bout 45 seconds to lock onto her first bird of the day. She was amazingly steady for a young dog, never moving as I charged past. The bird, a woodcock, jumped from the ferns and began zigging and zagging away low to the ground. Hmmmm. I missed my opportunity waiting for the bird to climb above the cover as they are supposed to. This bird hadn't read the proper book evidently.
Woodcock fly in zany patterns. A common, fun belief is that their brains are upside down. When they first light, even they seem confused as to what's happening and climb and stall like an airplane with engine trouble. This often proves problematic for a shooter, trying to follow it's antics with the bead writing jibrish in the sky. The truth is they fly amazing migrations year after year, often landing in the same covers time after time. And if the gunner has patience, they do level out eventually, offering a decent shot for a decent shooter.
We found 6 or 7 birds in that cover, shot at some, cursed others who didn't follow the rules. It's a small cover, and we were done in 20 minutes or so. I could stay and continue to find them, they don't fly far, but choose to leave for fear of chasing them out. It's nice to have a sure thing!
We moved on to another cover I hadn't hunted in years. It belongs to a friend, not physically, but he did find it years ago when he was chasing his then-young shorthair around. She has since aged beyond the hunt, and a young lab now accompanies him. I didn't think he'd mind us making a sweep through and pulled off the highway. We found a grouse right-off, thundering away with Vera
in hot pursuit. Then a walking point, where Vera tracked a grouse with delicate steps. It erupted right where it should have, flew where predicted, stayed on course, and still walks this earth. Hey, this blog is about Vera, not my shooting after all!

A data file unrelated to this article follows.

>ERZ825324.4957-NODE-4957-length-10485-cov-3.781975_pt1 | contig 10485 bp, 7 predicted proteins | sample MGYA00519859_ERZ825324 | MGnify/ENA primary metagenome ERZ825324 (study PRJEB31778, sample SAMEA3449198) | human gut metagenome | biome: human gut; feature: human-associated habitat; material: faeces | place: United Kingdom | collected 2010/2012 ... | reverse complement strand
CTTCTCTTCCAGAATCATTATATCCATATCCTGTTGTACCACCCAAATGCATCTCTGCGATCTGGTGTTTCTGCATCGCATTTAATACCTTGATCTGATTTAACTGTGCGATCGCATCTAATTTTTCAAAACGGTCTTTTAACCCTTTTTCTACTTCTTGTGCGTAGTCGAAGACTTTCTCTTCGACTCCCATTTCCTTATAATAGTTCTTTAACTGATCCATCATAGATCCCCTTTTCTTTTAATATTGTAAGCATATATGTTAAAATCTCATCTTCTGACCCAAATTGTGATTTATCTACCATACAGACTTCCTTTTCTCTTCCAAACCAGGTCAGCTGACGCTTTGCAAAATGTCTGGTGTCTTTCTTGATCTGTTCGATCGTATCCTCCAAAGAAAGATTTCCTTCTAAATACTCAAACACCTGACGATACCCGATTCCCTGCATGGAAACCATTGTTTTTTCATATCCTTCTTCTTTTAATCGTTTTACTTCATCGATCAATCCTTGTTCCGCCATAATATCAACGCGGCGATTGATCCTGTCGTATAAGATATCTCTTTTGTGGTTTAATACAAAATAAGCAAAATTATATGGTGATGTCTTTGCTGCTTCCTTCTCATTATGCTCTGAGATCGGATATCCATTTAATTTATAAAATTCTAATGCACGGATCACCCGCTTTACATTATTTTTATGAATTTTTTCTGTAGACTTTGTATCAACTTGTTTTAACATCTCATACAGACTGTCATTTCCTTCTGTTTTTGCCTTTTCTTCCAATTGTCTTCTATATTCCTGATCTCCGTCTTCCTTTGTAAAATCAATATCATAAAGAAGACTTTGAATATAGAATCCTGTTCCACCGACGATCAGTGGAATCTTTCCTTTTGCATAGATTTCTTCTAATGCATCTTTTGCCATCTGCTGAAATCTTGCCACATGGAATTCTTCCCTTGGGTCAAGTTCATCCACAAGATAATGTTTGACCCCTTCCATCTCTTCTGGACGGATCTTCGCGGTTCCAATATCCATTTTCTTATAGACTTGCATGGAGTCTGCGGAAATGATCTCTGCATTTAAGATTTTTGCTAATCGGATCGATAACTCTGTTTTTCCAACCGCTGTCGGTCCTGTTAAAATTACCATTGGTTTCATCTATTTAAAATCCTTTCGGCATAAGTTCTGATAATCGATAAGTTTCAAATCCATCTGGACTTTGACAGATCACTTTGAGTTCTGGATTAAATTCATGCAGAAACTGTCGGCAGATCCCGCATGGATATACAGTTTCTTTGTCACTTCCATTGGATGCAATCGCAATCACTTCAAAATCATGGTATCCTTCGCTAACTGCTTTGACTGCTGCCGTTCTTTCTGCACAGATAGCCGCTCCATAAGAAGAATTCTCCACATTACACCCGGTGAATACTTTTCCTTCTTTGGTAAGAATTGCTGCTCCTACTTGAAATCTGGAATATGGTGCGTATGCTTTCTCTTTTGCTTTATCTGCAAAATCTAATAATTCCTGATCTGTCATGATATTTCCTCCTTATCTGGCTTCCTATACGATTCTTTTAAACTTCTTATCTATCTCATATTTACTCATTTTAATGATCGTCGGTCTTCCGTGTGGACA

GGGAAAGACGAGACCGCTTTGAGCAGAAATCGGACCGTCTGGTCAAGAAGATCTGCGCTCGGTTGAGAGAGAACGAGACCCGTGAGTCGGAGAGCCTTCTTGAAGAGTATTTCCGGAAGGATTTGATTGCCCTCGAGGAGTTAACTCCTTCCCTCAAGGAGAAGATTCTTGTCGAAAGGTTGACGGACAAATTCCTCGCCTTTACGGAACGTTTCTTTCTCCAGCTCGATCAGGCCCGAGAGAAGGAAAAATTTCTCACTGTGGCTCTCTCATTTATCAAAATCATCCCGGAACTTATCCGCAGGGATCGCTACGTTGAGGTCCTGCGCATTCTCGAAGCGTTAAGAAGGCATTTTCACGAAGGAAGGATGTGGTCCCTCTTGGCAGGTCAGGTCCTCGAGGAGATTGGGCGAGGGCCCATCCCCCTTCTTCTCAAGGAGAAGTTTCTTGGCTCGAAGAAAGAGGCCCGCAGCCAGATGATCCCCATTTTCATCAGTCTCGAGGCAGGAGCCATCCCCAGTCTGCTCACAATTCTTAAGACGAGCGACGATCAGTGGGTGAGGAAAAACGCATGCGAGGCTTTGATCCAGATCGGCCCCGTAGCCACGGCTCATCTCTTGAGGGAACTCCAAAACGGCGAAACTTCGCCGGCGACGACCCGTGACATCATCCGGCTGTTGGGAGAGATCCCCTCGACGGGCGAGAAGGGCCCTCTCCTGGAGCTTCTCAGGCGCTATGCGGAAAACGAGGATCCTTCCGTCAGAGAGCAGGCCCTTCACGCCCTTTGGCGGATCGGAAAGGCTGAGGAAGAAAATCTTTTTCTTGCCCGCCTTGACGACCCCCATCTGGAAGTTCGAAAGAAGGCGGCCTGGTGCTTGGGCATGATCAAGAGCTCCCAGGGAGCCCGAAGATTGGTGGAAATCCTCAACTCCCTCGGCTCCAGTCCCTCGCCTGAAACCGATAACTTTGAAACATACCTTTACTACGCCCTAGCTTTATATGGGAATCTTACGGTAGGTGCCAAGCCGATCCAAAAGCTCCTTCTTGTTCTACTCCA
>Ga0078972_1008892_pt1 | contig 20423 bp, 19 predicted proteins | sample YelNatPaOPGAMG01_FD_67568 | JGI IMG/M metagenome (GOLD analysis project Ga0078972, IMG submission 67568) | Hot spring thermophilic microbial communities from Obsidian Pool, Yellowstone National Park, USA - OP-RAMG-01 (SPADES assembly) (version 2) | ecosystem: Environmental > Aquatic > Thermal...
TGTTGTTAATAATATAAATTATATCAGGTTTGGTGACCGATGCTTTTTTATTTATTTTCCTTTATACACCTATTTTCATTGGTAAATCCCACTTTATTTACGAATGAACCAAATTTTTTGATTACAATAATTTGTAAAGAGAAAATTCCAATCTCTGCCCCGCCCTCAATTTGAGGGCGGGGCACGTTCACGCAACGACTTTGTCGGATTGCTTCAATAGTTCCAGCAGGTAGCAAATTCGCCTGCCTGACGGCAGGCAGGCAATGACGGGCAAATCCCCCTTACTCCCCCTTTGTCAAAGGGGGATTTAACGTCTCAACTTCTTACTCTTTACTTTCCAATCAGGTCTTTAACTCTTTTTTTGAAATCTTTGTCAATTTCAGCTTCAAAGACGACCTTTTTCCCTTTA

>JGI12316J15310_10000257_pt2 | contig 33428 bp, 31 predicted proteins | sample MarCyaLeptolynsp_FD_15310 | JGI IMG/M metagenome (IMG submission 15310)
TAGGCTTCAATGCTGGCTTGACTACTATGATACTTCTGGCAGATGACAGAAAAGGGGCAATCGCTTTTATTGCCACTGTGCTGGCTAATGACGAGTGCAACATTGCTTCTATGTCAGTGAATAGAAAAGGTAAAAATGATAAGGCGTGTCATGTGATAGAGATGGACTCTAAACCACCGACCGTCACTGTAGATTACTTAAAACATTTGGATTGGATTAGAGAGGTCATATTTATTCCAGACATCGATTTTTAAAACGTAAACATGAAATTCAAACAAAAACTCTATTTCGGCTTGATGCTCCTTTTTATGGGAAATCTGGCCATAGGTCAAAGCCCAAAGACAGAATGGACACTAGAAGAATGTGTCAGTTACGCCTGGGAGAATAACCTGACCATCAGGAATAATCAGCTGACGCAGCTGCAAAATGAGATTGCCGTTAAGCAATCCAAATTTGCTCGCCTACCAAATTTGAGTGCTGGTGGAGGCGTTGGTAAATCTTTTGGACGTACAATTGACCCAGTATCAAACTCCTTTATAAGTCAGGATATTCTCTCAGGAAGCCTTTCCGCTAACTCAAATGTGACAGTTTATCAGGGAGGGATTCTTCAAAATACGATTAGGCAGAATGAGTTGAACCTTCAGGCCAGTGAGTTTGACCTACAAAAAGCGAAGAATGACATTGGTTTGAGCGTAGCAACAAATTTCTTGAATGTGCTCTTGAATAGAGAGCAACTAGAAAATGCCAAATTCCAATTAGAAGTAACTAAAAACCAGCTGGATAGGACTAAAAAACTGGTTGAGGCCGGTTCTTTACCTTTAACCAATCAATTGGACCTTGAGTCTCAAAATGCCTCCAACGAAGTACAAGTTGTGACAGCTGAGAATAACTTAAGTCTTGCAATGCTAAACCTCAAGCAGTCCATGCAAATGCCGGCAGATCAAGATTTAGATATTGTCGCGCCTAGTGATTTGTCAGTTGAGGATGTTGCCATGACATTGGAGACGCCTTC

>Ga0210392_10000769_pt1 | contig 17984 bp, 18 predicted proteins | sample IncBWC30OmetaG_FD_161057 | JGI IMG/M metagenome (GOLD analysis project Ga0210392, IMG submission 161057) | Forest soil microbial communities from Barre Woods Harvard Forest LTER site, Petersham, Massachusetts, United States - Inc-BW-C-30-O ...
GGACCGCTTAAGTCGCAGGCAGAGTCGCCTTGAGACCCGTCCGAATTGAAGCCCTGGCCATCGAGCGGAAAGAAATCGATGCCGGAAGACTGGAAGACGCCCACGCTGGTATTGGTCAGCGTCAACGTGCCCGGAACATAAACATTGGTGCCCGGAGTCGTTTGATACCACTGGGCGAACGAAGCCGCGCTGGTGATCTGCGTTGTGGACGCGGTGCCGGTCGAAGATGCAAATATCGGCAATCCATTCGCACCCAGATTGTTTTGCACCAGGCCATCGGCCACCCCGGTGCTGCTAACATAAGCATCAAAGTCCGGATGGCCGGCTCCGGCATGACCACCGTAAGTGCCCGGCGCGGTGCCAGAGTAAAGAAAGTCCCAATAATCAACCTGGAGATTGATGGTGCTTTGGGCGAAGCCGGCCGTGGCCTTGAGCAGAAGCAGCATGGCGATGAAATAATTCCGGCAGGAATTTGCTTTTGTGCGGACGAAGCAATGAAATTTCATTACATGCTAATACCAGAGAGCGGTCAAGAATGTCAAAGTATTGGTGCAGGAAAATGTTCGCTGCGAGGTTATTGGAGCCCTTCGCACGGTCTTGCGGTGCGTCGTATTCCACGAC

We ended up finding 6 grouse and no woodcock (why I don't know, it was beautiful cover!) and pulled the pin as the sun pushed the temps into the uncomfortable range. Later that night the aforementioned friend called and asked if I would like to join him on a hunt Sunday morning. Of course I agreed!
We met at 7 a.m. at my house, loaded the dogs and coffee and pointed ourselves west to another of his magic spots. He had Lucy, his yellow lab with and was eager to find some birds for her. She has proven herself on big water, Lake of the Woods, retrieving ducks in all conditions and will soon demonstrate her breeds versatility flushing grouse and woodcock.

We set out on what was to become a 4 hour hunt in one of the many long-abandoned mining areas that dot northern minnesota. Every inch of ground is ideal habitat for grouse and woodcock, and we soon found many timberdoodles at home. Vera really came into her own today. I was a little concerned with how she would react with another dog running with her, especially one that is prone to flush rather than point. But she slammed her points and held them tight, even with myself stumbling past her and Lucy rushing in for the flush. She was focused, covering ground easily and working between the two of us. Never once did she show her age, it seemed as though she had been doing this for years.

We found many woodcock throughout the day, as well as a half-dozen or so grouse. I won't spill the beans on the total kill, but we each had weight in our vests at the end of the day. The only downer of the day was losing Gunther's bell. I'm not sure if Vera snagged it on something or what, but it's now gone. Pictures are a great reminder of a great dog, but that bell really brought him back to life. So, I guess I'll clear some room in the old noggin for a new sound, one unique to Vera.

Monday, September 22, 2008


After spending saturday with the kid doing yard work, and saturday night playing with the band, I finally slipped away for some bird hunting sunday morning.
It's been 6-7 years since I really chased upland birds and a lot has changed. Other than the obvious, which is my old covers maturing, was the addition of a million (o.k., that's a slight exaggeration) NO TRESPASSING signs. One of the larger land-holding companies in the area, other than the mines, is Potlatc